Piper Vaughn
Piper Vaughn pi-pur vawn (she/her/hers)

Piper Vaughn is a senior at the University of Colorado at Boulder, majoring in journalism with a minor in English. She has been a staff writer for The Bold, a student-run publication, for three years and has been the editor of the arts and entertainment section for two years. Vaughn also has reported on multimedia journalism projects and specializes in broadcast journalism.

Police de-escalation training downsizes use of force

INDIANAPOLIS – As departments across the country implement de-escalation techniques into their training curriculums, researchers cite it as one of the most sought-after types of police reform. But activists say more must be done.

Paul Goodrich, a recruit with the Indianapolis Metropolitan Police Department, addresses field training officer Andrew Lamle during an exercise called Unknown Traffic Stop on Friday, July 8, 2022, while field training officer Joseph Dransfield looks on. It simulates real-life scenarios officers often encounter in the field. (Photo by Mikey Galo/News21)

‘Back the Blue’ laws protect police, expand qualified immunity from lawsuits

ALTOONA, Iowa – After the nationwide protests in the wake of George Floyd’s murder, states have enacted laws to protect police under hate crime law, cementing qualified immunity from lawsuits and, in Arizona, a limit on filming police that has drawn controversy.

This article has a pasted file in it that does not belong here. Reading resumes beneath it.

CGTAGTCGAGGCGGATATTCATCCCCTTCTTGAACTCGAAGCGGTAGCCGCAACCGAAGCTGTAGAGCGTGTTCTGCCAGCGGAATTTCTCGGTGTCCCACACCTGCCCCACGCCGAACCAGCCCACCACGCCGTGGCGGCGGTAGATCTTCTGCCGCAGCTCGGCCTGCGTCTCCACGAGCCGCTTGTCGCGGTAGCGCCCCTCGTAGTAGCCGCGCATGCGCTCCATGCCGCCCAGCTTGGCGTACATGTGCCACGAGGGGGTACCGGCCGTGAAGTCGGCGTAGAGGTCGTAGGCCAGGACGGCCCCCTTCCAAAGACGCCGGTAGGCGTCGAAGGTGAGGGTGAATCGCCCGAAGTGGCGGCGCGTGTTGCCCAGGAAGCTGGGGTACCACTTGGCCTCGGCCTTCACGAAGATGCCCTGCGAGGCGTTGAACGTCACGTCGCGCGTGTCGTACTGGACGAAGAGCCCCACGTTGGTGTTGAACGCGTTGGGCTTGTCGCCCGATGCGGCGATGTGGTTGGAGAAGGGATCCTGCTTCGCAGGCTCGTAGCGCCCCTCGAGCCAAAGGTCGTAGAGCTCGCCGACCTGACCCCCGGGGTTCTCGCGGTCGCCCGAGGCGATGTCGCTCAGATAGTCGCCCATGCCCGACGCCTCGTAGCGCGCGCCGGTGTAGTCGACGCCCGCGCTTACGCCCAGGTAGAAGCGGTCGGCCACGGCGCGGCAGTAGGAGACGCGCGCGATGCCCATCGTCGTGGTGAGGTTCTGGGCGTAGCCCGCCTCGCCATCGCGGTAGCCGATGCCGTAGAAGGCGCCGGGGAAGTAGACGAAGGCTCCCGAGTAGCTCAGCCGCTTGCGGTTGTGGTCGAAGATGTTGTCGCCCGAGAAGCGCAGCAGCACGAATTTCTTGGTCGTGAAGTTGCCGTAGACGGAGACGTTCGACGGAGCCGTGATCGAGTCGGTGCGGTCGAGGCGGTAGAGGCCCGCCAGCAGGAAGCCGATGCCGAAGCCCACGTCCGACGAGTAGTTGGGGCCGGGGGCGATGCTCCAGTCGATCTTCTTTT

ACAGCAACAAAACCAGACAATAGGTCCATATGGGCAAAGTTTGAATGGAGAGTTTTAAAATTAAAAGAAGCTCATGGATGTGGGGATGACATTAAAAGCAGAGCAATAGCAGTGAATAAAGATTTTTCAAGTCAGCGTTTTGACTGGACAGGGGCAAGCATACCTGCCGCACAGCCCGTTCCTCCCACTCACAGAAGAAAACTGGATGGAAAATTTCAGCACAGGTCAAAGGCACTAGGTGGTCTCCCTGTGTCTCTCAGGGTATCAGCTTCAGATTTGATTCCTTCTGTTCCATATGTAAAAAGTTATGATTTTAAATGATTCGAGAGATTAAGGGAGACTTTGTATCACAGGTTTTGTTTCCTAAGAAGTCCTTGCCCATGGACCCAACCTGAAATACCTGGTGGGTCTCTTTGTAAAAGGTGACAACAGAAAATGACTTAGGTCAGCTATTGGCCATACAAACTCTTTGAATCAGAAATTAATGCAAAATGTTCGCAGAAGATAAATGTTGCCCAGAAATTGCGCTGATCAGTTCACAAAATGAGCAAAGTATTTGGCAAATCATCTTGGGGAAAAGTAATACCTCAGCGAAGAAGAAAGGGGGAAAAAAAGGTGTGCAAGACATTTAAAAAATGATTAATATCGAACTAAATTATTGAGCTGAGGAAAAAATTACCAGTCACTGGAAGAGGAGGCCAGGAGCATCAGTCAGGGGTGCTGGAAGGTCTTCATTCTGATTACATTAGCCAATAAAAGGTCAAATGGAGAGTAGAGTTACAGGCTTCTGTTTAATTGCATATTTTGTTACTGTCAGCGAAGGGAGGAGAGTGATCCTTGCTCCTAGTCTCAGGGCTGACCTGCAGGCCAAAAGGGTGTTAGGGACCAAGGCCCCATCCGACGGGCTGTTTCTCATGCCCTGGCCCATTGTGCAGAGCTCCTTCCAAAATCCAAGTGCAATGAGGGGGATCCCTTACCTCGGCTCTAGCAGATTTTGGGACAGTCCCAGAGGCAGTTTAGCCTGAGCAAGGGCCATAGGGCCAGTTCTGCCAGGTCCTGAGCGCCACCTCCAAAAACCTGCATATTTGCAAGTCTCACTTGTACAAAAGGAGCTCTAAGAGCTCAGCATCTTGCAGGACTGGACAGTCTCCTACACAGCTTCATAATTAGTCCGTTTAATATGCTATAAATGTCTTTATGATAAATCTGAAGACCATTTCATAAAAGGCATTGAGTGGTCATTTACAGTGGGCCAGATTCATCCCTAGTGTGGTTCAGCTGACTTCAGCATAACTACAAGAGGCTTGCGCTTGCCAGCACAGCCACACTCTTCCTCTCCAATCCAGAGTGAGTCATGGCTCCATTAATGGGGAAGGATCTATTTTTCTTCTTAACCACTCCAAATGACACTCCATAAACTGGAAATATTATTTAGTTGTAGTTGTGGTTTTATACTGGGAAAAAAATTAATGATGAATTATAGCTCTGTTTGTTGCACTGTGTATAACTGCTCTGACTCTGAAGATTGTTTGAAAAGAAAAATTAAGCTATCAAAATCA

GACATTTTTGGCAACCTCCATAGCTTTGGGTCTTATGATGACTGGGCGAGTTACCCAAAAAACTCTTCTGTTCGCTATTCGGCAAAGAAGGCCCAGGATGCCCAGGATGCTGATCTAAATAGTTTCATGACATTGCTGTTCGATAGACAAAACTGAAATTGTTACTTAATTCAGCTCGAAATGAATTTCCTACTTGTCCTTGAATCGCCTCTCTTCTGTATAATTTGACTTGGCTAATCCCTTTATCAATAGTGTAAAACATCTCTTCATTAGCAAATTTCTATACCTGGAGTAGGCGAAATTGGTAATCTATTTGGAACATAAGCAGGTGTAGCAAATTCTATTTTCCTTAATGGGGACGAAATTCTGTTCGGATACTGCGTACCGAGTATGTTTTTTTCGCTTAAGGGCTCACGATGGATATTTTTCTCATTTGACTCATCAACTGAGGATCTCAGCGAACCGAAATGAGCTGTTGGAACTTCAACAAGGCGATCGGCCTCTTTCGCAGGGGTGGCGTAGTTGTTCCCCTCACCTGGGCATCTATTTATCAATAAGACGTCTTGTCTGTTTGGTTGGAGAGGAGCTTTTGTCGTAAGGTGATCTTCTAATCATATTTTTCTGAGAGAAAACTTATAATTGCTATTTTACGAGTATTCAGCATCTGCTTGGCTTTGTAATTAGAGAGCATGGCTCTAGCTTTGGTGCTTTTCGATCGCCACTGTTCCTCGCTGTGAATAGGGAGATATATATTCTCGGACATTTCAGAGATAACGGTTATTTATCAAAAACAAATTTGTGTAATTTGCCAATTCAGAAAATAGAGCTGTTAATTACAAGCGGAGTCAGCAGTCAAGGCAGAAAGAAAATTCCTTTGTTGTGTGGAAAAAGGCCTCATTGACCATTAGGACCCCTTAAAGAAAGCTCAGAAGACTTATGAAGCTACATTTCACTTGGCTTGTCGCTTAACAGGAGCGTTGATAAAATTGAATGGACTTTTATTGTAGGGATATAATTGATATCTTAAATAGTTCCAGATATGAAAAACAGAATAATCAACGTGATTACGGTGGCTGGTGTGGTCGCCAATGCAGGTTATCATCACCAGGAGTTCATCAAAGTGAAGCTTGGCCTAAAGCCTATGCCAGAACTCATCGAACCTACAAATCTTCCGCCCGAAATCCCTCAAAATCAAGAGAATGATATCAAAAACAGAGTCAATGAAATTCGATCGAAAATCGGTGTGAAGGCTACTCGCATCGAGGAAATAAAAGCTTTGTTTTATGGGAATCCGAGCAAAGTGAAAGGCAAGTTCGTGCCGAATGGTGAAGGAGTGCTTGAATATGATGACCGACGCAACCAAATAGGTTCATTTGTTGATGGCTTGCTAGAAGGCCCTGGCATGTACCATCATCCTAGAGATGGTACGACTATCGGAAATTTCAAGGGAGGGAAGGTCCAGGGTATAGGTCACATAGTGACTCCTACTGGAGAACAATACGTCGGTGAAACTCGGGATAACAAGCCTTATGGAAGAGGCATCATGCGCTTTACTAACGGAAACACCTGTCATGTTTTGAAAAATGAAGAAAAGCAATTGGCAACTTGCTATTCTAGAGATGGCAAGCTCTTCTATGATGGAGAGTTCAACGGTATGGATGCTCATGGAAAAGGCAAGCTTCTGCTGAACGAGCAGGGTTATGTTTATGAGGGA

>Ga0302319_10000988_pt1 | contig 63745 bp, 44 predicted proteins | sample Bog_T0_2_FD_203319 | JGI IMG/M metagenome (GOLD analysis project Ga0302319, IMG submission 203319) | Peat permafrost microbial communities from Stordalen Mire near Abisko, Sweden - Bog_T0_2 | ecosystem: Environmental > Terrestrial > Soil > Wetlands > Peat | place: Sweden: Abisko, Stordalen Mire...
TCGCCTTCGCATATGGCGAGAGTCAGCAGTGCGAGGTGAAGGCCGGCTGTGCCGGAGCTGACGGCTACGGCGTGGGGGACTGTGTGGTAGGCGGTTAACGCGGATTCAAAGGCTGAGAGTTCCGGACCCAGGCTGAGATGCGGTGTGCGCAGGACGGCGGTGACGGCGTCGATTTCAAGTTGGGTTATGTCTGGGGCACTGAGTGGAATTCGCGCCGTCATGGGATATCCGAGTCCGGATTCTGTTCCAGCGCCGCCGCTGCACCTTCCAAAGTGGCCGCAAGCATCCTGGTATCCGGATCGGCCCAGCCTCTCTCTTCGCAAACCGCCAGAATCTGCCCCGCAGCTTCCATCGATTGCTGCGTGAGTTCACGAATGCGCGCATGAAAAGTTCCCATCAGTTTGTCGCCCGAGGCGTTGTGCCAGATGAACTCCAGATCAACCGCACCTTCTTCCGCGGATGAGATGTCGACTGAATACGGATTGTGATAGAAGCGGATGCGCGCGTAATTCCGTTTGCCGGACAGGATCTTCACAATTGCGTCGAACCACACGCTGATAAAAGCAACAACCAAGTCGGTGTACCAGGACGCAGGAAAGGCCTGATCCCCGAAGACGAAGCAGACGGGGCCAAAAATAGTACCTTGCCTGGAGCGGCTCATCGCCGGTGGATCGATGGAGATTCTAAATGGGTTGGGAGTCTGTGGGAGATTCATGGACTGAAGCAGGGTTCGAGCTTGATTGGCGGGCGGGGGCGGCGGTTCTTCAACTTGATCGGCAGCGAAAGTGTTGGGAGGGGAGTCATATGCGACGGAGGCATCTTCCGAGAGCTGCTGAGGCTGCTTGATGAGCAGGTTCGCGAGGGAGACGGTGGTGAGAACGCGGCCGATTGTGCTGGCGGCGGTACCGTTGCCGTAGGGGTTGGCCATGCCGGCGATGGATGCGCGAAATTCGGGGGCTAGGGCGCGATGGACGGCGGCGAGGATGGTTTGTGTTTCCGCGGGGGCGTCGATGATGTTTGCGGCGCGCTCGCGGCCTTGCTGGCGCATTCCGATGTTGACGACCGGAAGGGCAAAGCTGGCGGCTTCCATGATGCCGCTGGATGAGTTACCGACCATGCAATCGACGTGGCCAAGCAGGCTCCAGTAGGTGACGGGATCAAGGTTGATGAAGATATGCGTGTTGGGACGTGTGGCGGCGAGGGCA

Police Capt. Mike McKelvey walks to his police vehicle in Mason City, Iowa. He says he appreciates the state’s Back the Blue Act but thinks more attention should be paid to officer retention and salaries. (Photo by Sarah Emily Baum/News21)

Police unions play multiple roles in reform efforts

MADISON, Wisc. – The power dynamic with some police unions has shifted – whether by choice or force. Some union leaders have tried to lead change, others have made concessions and some are fighting to maintain their power.

Battle for police reform has been fought for decades

OAKLAND, Calif. – Activists are pushing for police reform, building on the struggles of the past to improve the future of policing in the U.S. To long-time activist Elaine Brown in Oakland, that means being willing to risk your job, to consistently confront the uncomfortable.

Marion Gray-Hopkins visits the resting place of her son, Gary Hopkins Jr,. at the Fort Lincoln Funeral Home & Cemetery in Brentwood, Maryland. The 19-year-old was shot and killed by a police officer in 1999. (Photo by Dianie Chavez/News21)